Living in Boulder, I read about a death a month either in these here parts or elsewhere. What goes up doesn’t necessarily have to come down—if we employ commonsense safety.

But the adventure community, while safe-as-can-be as a whole, is beset by a tendency to glorify danger. Ironically, it’s the elders like Yvon Chouinard who question that needless danger—his famous quote about there being nothing brave, only stupid about going over one’s edge, pushing one’s envelope comes to mind.

Doing risk sports had taught me [an] important lesson: never exceed your limits. You push the envelope and you live for those moments when you’re right on the edge, but you don’t go over. You have to be true to yourself; you have to know your strengths and limitations and live within your means. ~ Yvon Chouinard, pioneering climber & founder of Patagonia.

Tell your brave friends you’re concerned. Don’t become used to a culture that romanticizes or glorifies “bad-ass” danger and “No Fear!” risk. We don’t have to live on the edge in order to truly live—we can live in the moment. You can find the glory and freedom and in-the-moment-ness you find when you challenge your edge through meditation, though it’s a little more boring and results in less impressive muscles. From a Buddhist pov, the reason to live is to be of benefit. Please grow to be old women and men, bear children, become bodhisattvas working for the benefit of our world and society that’s in dire need of hard-working fun-loving heroes. Let’s not mourn any more “expected tragedies.” Let’s not mourn any more good souls. ~ me.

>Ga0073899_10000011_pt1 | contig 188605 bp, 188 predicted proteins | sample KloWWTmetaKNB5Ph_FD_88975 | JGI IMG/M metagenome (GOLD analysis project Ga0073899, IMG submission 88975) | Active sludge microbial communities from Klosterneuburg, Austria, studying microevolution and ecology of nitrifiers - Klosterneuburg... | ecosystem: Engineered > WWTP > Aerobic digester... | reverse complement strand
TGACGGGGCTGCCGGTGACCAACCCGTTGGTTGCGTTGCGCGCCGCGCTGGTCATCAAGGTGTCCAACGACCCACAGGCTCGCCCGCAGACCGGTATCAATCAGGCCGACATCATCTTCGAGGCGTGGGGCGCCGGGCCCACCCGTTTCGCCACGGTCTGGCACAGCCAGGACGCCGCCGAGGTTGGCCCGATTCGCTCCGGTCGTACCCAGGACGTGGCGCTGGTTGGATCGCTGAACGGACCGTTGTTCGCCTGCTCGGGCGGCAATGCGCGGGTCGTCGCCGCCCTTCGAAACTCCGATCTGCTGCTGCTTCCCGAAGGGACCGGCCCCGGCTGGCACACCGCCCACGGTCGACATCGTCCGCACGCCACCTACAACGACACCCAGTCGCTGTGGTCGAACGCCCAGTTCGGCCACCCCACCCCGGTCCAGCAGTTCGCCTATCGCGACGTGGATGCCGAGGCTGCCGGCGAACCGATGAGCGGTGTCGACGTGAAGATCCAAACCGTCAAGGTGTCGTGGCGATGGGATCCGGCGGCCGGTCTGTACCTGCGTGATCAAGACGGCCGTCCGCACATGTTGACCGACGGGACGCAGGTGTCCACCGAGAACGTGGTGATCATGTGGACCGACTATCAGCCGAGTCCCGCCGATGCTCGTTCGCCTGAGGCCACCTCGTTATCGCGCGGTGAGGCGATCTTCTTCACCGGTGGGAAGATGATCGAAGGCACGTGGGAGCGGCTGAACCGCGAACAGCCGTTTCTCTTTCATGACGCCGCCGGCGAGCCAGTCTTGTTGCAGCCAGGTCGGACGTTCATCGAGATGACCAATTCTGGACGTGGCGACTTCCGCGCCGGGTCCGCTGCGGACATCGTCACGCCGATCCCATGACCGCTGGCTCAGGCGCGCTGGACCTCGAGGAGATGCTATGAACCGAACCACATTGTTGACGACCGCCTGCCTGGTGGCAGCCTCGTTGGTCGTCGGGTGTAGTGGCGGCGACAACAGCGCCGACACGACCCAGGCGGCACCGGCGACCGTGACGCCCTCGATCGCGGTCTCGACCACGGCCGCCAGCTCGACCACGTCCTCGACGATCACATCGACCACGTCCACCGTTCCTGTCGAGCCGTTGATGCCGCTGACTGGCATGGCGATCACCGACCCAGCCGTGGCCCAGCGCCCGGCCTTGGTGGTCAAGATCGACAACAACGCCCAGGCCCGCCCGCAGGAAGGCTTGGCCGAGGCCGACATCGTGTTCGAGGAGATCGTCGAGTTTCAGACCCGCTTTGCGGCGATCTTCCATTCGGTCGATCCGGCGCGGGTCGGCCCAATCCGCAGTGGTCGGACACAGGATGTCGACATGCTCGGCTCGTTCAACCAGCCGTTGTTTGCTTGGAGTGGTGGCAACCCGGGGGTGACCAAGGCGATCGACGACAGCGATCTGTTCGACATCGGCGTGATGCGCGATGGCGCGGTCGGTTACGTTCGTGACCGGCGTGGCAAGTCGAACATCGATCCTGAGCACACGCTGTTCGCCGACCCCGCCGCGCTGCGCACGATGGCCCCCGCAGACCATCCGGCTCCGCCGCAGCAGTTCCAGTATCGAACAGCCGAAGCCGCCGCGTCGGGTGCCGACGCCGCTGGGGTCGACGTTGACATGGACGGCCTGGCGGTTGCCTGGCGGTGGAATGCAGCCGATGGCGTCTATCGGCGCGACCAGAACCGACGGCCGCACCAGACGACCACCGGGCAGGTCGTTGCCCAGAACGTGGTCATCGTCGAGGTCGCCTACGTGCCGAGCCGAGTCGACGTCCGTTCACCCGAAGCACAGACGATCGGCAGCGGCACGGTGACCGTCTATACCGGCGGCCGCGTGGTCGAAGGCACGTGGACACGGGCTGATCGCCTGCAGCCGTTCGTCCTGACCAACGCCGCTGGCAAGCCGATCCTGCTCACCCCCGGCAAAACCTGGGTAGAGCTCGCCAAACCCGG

So why do North Face, Discovery, Reel Rock and many other companies that I appreciate in other ways continue to raise up sponsor athletes who regularly cross that line? How many good souls will fall, broken or lifeless, before we grow up and redefine our love for adventure?

Take car racing, for example. It’s inherently dangerous—just like adventure. That’s fine. We all know there’s a certain amount of “managed risk.” And yet…the racing industry has done everything they can to minimize mortal danger. And if engines were blowing up, consistently, they’d fix them. It wouldn’t take more than one or two deaths before the industry as a whole rebooted. And yet…in adventure, we glorify those free soloists, kayakers, tightrope walkers and base jumpers (etc.) who put their precious, wonderful lives in extreme danger regularly.

I’ve lost too many friends. I call for sponsors and filmmakers and all other leaders to stop glorifying danger. For  the next seven generations’ sake.

“Youth didn’t bother its head about the sharp tongues of the wordy warfare that flared up after the first tragedy on the Eiger’s face. It only heard in the mountain’s threats a siren call, a challenge to its own courage. It even invented the pious untruth that it was its own duty to fulfill the bequest of the men who had died. Perhaps it even believed it. But the real spur was that inexplicable longing for the eternal adventure.” ~ Heinrich Harrer, “The White Spider,” 1959.

So many have died on the face, you don’t know how to begin to count. ~ re: the Eiger.

How to Survive a Free Solo from Pete Baertsch on Vimeo.

~
Bonus: A fun, hip video to help beginners try bouldering in a safe way: